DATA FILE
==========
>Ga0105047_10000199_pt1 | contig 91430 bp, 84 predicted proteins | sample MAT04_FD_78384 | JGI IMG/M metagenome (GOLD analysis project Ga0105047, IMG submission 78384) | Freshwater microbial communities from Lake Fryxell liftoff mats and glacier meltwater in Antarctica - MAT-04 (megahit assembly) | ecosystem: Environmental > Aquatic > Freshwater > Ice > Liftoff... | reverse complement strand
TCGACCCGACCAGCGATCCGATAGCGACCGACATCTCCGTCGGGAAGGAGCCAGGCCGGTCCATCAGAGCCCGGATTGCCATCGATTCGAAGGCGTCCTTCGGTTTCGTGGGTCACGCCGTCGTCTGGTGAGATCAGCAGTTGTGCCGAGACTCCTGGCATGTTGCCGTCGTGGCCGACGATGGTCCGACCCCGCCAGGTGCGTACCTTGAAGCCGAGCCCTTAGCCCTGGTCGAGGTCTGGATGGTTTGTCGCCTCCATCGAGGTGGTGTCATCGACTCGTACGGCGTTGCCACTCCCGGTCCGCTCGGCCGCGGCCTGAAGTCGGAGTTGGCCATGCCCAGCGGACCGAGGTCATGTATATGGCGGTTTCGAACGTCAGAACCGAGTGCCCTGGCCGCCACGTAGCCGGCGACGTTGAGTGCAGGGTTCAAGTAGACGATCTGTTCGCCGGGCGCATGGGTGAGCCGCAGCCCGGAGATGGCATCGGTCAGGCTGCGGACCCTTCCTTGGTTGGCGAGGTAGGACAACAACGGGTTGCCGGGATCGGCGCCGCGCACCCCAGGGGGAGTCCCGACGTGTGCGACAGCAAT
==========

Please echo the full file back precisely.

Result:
>Ga0105047_10000199_pt1 | contig 91430 bp, 84 predicted proteins | sample MAT04_FD_78384 | JGI IMG/M metagenome (GOLD analysis project Ga0105047, IMG submission 78384) | Freshwater microbial communities from Lake Fryxell liftoff mats and glacier meltwater in Antarctica - MAT-04 (megahit assembly) | ecosystem: Environmental > Aquatic > Freshwater > Ice > Liftoff... | reverse complement strand
TCGACCCGACCAGCGATCCGATAGCGACCGACATCTCCGTCGGGAAGGAGCCAGGCCGGTCCATCAGAGCCCGGATTGCCATCGATTCGAAGGCGTCCTTCGGTTTCGTGGGTCACGCCGTCGTCTGGTGAGATCAGCAGTTGTGCCGAGACTCCTGGCATGTTGCCGTCGTGGCCGACGATGGTCCGACCCCGCCAGGTGCGTACCTTGAAGCCGAGCCCTTAGCCCTGGTCGAGGTCTGGATGGTTTGTCGCCTCCATCGAGGTGGTGTCATCGACTCGTACGGCGTTGCCACTCCCGGTCCGCTCGGCCGCGGCCTGAAGTCGGAGTTGGCCATGCCCAGCGGACCGAGGTCATGTATATGGCGGTTTCGAACGTCAGAACCGAGTGCCCTGGCCGCCACGTAGCCGGCGACGTTGAGTGCAGGGTTCAAGTAGACGATCTGTTCGCCGGGCGCATGGGTGAGCCGCAGCCCGGAGATGGCATCGGTCAGGCTGCGGACCCTTCCTTGGTTGGCGAGGTAGGACAACAACGGGTTGCCGGGATCGGCGCCGCGCACCCCAGGGGGAGTCCCGACGTGTGCGACAGCAAT